Verdict on ‘devious defecator’ case: Employees protected from genetic discrimination

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The case that experts believe is the first to go to trial under the law involves something completely different: an effort by an employer to detect employee wrongdoing with genetic sleuthing.

Amy Totenberg, the federal district judge in Atlanta who is hearing the case, called it the mystery of the devious defecator.

Frustrated supervisors at a warehouse outside Atlanta were trying to figure out who was leaving piles of feces around the facility. They pulled aside two laborers whom they suspected. The men, fearing for their jobs, agreed to have the inside of their cheeks swabbed for a genetic analysis that would compare their DNA with that of the feces. Jack Lowe, a forklift operator, said word quickly spread and they became the objects of humiliating jokes.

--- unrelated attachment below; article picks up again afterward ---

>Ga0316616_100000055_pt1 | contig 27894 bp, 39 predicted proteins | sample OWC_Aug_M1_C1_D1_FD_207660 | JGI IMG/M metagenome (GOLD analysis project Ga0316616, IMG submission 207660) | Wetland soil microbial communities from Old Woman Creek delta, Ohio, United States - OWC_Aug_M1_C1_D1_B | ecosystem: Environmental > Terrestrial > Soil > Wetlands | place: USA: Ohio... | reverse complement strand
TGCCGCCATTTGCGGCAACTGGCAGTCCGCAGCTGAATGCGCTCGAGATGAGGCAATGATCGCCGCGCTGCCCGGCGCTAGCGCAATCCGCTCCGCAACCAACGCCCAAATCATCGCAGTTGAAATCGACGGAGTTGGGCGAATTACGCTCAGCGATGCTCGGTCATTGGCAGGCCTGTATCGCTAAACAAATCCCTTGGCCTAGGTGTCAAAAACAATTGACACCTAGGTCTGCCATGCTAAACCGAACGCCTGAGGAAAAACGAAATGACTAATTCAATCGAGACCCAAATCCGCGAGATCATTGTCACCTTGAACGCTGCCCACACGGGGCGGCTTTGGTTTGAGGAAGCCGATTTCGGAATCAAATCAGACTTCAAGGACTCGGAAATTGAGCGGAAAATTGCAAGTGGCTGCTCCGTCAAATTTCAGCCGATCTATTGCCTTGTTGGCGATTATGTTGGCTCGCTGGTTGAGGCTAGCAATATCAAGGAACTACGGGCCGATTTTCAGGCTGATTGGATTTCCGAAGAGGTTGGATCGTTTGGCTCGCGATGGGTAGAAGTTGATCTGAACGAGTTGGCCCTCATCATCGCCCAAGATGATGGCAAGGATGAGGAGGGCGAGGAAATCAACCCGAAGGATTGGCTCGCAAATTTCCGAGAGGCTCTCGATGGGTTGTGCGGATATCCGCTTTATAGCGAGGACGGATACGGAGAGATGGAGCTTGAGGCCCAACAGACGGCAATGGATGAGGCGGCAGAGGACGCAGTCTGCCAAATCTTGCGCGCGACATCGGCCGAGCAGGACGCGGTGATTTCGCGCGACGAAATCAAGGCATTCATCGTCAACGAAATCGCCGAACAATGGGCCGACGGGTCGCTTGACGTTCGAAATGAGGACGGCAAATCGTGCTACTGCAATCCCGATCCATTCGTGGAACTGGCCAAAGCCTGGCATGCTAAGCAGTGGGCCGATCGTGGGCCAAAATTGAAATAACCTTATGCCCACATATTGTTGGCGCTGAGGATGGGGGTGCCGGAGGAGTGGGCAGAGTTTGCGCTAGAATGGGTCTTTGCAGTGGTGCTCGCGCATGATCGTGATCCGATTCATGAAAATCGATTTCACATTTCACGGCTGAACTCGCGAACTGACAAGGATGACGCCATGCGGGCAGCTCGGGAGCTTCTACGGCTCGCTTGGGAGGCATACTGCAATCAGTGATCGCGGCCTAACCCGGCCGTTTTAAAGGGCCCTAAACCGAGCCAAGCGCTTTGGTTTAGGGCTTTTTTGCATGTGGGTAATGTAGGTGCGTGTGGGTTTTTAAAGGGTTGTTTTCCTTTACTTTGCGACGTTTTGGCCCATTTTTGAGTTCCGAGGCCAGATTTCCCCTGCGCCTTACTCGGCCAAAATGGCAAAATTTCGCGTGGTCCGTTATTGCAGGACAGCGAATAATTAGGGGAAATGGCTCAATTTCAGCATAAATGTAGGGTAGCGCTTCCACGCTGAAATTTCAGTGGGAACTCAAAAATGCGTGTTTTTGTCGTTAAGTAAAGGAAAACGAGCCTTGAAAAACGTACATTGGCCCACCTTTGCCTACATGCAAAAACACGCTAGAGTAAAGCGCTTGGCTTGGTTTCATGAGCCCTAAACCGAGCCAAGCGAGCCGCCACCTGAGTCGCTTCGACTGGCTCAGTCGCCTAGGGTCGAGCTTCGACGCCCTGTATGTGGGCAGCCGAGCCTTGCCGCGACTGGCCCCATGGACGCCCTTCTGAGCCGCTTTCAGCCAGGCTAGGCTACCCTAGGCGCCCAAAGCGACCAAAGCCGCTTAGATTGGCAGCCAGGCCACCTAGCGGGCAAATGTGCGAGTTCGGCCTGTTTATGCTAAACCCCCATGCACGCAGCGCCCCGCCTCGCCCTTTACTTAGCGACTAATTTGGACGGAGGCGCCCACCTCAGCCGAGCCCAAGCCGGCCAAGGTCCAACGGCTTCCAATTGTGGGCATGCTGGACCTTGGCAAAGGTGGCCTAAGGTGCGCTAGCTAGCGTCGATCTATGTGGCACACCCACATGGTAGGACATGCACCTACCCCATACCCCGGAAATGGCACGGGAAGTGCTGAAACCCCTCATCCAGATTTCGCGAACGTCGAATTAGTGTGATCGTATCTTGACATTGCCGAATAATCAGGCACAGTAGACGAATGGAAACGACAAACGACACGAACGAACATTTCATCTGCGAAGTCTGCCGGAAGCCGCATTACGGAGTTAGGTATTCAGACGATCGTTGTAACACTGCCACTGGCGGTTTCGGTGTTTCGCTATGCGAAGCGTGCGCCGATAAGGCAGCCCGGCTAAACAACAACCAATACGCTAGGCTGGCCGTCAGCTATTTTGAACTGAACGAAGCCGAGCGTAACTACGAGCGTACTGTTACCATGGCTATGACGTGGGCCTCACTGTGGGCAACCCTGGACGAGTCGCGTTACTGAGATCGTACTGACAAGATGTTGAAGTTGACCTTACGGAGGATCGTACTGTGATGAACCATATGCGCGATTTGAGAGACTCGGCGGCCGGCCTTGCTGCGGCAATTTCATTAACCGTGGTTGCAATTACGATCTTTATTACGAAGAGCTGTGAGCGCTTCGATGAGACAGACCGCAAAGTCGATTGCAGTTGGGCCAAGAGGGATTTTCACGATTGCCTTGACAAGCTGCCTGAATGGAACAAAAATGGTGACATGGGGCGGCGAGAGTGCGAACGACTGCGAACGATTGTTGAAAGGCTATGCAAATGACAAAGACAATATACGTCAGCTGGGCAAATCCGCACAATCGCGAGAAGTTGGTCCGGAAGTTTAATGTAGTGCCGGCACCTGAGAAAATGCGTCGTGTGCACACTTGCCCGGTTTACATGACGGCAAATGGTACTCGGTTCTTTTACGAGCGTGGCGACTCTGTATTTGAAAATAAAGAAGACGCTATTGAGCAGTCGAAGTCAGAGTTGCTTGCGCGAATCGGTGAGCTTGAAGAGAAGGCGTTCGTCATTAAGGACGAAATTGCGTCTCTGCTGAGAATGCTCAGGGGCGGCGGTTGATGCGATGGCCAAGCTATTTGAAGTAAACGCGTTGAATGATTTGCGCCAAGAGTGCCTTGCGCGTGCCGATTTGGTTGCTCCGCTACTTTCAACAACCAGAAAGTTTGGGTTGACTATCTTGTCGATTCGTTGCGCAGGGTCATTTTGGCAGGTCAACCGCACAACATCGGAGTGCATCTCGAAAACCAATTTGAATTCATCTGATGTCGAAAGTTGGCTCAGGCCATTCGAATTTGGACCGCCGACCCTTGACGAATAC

“They were laughing at us,” he said.

The two men were cleared — their DNA was not a match. They kept their jobs but sued the company. On May 5, Judge Totenberg ruled in favor of the laborers and set a jury trial for June 17 to decide on damages. She determined that even though the DNA test did not reveal any medical information, it nonetheless fell under the Genetic Information Nondiscrimination Act, or GINA.

The GLP aggregated and excerpted this blog/article to reflect the diversity of news, opinion and analysis. Read full, original post: ‘Devious Defecator’ Case Tests Genetics Law

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